Want to Submit Your Personal Essay to Modern Love? Read These Insider Tips First

Want to get your personal essay published?
We recommend Amy Paturel’s online personal essay writing course. 

“Like many millennials,” says writer Laura Copeland, “I often romanticize turning a pivotal moment in my life into the next great American essay, as defined by its acceptance into the New York Times Modern Love column.”

Millennial or not, Copeland’s first step in this process was the inevitable: procrastination research. Down the research rabbit hole, she discovered that Modern Love editor, Daniel Jones, is a magical wizard providing an abundance of tips, via social media, on writing personal essays.

Confident other people would benefit from Daniel’s wisdom, Copeland collected all the tips she could find into a Google doc and made it public.

If personal essay is your specialty, you’re going to devour, bookmark and obsess over this doc.

And while I think it’s more than worth reading the entire doc yourself, I’m going to share the tips that resonated with me most. (Also keep in mind, these are amazing all-around tips for writing essays, no matter where you submit.)

How to submit to Modern Love

If you’re ready to submit to Modern Love, you’ll want to read on for tips directly from the editor of the popular column.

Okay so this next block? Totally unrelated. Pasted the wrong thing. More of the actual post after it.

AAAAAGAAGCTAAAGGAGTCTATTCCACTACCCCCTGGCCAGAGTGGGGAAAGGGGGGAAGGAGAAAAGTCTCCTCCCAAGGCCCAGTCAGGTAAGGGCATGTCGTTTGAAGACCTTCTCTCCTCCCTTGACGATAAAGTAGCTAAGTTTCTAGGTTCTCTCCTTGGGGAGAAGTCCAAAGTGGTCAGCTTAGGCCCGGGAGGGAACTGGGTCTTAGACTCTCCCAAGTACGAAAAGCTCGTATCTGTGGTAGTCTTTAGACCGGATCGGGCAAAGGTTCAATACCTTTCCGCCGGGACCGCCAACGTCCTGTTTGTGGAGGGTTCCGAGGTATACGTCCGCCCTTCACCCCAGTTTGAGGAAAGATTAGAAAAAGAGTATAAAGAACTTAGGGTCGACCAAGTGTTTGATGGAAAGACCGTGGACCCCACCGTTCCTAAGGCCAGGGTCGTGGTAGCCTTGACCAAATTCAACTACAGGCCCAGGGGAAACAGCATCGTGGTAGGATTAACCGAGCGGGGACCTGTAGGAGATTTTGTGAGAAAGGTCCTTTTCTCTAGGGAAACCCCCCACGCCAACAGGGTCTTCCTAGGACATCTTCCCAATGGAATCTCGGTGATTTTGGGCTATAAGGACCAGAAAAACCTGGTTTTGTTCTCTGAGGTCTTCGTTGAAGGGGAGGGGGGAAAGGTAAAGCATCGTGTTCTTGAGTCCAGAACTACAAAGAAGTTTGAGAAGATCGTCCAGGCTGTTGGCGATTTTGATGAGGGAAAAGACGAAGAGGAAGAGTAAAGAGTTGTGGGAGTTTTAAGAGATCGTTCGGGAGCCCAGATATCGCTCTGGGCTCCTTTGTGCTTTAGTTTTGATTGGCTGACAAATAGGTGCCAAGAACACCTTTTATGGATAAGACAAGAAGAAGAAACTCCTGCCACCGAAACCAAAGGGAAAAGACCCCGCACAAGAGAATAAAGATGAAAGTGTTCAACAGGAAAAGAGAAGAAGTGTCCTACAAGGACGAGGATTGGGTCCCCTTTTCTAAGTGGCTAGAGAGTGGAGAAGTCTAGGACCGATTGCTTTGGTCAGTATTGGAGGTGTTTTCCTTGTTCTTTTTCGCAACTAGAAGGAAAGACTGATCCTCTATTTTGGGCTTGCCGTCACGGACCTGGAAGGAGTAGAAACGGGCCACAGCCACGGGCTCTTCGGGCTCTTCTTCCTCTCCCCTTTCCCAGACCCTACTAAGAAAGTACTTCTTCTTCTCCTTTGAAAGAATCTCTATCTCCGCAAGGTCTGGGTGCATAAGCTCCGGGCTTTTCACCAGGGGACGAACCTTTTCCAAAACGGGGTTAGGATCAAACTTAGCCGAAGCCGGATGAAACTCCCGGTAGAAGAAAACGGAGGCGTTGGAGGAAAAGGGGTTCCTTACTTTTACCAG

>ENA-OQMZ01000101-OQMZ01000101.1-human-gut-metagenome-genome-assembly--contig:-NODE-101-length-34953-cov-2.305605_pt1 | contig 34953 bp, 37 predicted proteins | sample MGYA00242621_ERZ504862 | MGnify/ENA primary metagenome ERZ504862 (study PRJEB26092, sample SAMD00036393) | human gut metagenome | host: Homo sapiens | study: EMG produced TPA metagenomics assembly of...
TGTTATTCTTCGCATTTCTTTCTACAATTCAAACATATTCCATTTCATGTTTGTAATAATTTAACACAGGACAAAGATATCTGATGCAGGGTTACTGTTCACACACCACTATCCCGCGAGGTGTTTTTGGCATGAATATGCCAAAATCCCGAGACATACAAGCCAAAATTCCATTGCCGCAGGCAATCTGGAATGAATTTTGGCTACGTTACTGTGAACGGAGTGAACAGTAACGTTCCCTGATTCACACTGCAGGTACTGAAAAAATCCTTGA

On writing: Tell the story

Jones has shared many tips on essay structure, but they can essentially be boiled down into these three categories:

  1. “Don’t underestimate the power of a reader’s curiosity” (this includes the editor — don’t give away the ending in your cover letter).
  2. “A happy ending is when the writer understands something he or she didn’t understand before.”
  3. “It’s more intriguing for us to be dropped into the action than to receive all the background information up front.”

Remember why people read stories: because we want to find out what happens.

When I read this tip I immediately went back into my essay and cut the first two paragraphs, moved my “what happened in the end” to the actual end, and added one sentence of clarification halfway through.

Turns out, we don’t really need all that backstory. Even though you want to draw people in at the beginning, that’s not a free pass to give away the ending.

On patience: Embrace the process of discovery

This is probably the most important, difficult, infuriating and comforting tip in this compilation.

I started writing an essay about a fight I had with my childhood sweetheart. It morphed into a story about emotional abuse. Which then turned into a story about how my first boyfriend is impacting my brand-new marriage.

Writing the first draft of this story was easy. I tied it up in a neat little bow and sent it on its way to my first workshop. I expected showers of praise. What I got was a lot of “I don’t buy it.”

What followed has been a hot mess. I re-write this thing for an hour every damn day and it’s still not close to being done.